Dialing long-distance inside Md. costs more than in 42 other states

April 03, 1991|By Leslie Cauley

Maryland is among the most expensive states in the country -- No. 8 of 50 -- in which to make an in-state long-distance call, a new survey shows.

The average cost of a three-minute, intrastate long-distance call of 25 miles in Maryland is 86 cents, making it the eighth most expensive state when it comes to in-state calling, according to National Utility Service of Park Ridge, N.J., a consultancy that surveys calling rates annually.

Ironically, the most expensive state for intrastate calls -- West Virginia -- and the least expensive state -- New Jersey -- are both served by Bell Atlantic Corp., the parent company of C&P Telephone Co. of Maryland.

A three-minute call that costs 86 cents in Maryland costs $1.44 in West Virginia and 40 cents in New Jersey, the NUS survey said.

Ken Pitt, a Bell Atlantic spokesman in Arlington, Va., said the disparity in rates within Bell Atlantic's territories is due to factors such as geography and population density.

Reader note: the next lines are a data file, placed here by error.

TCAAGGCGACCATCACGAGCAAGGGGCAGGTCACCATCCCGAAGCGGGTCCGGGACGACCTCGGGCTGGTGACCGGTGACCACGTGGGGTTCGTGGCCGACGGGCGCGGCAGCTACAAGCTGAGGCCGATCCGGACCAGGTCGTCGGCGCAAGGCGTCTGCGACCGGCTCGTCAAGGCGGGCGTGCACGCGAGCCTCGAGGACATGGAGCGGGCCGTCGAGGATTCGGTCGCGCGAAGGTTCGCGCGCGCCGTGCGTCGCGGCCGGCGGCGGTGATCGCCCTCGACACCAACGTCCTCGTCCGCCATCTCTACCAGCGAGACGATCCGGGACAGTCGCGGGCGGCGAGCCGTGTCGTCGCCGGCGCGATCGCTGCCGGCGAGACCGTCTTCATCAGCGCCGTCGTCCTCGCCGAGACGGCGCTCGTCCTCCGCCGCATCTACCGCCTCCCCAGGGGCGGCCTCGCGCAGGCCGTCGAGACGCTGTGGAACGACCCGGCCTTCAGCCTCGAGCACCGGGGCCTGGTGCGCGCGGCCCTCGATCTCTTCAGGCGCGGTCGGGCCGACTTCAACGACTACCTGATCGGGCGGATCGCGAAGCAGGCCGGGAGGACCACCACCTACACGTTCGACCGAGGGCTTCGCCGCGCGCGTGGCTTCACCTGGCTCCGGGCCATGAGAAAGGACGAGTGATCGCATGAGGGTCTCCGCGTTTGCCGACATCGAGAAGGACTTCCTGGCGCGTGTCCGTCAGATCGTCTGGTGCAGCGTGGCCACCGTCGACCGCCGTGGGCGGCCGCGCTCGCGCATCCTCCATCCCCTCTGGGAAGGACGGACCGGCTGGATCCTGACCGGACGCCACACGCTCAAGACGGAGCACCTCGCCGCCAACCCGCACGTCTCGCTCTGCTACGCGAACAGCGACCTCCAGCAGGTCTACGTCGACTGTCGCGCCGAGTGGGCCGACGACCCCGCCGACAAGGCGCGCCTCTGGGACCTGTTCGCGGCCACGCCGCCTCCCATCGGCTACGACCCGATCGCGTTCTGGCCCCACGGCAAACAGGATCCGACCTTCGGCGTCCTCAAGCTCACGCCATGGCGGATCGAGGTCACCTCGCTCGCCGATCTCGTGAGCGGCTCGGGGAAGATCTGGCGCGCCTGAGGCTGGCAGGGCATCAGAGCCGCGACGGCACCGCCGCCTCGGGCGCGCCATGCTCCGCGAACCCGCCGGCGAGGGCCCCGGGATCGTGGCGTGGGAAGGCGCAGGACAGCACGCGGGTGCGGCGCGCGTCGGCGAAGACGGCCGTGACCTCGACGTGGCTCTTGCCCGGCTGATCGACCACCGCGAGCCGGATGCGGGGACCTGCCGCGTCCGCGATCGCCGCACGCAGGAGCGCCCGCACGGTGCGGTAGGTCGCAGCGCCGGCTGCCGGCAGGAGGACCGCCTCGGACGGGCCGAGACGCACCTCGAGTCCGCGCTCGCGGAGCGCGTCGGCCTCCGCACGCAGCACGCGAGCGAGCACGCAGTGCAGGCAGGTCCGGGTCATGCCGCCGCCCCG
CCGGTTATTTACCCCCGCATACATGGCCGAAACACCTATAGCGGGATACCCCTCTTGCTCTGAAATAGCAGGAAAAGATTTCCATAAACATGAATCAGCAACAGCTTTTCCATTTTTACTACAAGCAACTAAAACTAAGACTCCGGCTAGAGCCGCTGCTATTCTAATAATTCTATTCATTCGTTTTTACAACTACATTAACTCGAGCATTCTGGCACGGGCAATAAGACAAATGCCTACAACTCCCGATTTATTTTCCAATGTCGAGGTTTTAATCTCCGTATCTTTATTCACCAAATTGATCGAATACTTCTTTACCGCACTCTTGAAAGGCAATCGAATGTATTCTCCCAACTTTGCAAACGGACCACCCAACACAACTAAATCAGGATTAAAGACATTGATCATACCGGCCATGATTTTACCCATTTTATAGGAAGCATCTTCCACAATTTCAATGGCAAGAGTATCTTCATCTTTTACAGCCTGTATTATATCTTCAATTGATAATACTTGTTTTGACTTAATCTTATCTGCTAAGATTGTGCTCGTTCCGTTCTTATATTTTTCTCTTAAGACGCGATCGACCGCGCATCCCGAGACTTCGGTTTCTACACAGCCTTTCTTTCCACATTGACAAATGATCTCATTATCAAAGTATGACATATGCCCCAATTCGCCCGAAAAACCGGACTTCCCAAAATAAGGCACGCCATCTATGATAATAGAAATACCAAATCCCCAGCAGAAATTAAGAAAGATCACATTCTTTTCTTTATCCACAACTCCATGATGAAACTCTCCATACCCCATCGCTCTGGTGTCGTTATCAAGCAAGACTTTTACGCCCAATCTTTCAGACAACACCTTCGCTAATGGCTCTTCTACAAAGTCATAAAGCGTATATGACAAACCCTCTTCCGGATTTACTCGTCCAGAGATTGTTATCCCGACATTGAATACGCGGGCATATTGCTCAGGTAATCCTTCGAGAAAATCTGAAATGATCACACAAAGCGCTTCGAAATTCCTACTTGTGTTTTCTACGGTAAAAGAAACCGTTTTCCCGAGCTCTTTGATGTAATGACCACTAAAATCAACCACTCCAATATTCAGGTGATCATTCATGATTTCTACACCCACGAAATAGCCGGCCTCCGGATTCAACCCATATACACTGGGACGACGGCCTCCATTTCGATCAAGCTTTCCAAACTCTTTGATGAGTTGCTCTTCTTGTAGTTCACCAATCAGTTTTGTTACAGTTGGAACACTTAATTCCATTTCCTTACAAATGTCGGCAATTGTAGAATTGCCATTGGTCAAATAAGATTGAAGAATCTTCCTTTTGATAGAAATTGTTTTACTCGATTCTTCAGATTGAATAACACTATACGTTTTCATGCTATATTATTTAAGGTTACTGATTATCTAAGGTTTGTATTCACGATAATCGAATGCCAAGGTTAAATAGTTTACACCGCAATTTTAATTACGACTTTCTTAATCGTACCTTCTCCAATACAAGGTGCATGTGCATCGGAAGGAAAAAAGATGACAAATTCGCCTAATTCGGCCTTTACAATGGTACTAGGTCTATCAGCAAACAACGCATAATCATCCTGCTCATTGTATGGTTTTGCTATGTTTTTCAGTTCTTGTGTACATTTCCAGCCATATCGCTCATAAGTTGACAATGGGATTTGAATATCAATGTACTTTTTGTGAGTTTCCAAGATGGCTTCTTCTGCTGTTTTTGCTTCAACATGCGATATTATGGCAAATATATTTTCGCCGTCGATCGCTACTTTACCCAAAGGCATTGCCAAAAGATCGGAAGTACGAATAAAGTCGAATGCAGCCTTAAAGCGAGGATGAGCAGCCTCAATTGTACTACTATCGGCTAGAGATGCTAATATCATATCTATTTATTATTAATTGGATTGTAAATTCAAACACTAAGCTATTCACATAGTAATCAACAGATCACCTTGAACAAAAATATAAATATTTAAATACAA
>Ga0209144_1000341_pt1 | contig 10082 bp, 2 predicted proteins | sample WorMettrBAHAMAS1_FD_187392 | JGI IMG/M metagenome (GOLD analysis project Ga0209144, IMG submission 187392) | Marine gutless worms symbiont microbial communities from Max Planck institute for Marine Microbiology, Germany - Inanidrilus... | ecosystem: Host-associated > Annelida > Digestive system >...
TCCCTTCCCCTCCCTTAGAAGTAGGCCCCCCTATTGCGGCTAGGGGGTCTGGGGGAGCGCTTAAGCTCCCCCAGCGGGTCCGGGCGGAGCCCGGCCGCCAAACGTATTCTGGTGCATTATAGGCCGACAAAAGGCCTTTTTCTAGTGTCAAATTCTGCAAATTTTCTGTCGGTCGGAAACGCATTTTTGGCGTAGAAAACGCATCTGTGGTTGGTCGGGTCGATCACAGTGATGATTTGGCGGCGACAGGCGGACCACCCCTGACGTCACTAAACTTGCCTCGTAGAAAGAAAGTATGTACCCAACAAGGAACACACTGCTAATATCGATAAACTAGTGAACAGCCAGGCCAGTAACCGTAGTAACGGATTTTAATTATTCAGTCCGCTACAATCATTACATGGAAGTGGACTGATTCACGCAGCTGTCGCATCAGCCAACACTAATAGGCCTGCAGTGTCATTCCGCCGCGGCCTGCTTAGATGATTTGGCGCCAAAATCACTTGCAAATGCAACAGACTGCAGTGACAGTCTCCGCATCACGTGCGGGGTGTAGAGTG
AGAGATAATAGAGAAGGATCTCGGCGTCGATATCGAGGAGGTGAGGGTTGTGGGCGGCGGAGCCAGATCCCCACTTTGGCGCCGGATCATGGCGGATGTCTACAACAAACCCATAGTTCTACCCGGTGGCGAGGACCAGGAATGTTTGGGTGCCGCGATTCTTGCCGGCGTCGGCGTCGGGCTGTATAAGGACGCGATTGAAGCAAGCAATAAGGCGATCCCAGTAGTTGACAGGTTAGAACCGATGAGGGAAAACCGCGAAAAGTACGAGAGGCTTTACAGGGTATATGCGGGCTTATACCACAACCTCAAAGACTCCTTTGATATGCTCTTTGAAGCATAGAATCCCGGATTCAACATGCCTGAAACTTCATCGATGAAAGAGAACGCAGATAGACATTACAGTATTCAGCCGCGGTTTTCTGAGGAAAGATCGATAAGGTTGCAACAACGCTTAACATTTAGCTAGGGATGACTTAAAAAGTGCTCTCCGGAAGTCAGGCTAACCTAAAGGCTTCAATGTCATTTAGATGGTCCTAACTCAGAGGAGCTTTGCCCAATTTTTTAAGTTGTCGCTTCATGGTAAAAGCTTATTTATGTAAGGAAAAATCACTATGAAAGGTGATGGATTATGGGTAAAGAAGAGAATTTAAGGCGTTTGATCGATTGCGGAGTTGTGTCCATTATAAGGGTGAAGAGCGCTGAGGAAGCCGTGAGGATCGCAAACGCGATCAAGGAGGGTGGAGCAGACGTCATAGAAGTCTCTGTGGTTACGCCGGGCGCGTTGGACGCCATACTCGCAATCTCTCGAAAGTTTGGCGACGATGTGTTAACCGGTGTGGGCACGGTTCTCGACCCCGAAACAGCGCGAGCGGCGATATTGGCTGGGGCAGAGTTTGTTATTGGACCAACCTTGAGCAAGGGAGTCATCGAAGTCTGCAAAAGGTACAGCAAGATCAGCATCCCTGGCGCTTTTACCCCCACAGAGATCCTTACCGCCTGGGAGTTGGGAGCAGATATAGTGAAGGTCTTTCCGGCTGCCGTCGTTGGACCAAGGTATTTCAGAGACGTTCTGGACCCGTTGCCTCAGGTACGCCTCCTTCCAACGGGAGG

He said the cost to provide service in West Virginia, with its mountainous terrain and sparse population, is considerably higher thanit is in New Jersey.

According to NUS, the national average cost of a three-minute, direct-dialed, intrastate call of 25 miles is 70 cents this year, unchanged from a year ago.

Most rates have remained stable or dropped in cost since last year's survey. The two exceptions were Illinois and Delaware, where the cost of a three-minute call jumped by 26 percent and 59 percent, respectively. Delaware is also served by Bell Atlantic.

Sarkis Soultanian, president of NUS, said intrastate long-distance calling rates should remain stable for the rest of the year.

"However, should the recession in the United States last longer than anticipated, we could see rates begin to climb," he said.

In Maryland, basic phone rates are frozen until next year under terms of a deal struck by C&P, the Maryland Public Service Commission and the Office of the People's Counsel. In exchange for freezing rates, the commission gave C&P some regulatory freedoms the local phone monopoly had long sought.

When the freeze expires next year, the commission is expected to open a rate case to determine whether C&P's rates should be increased, decreased or remain unchanged.

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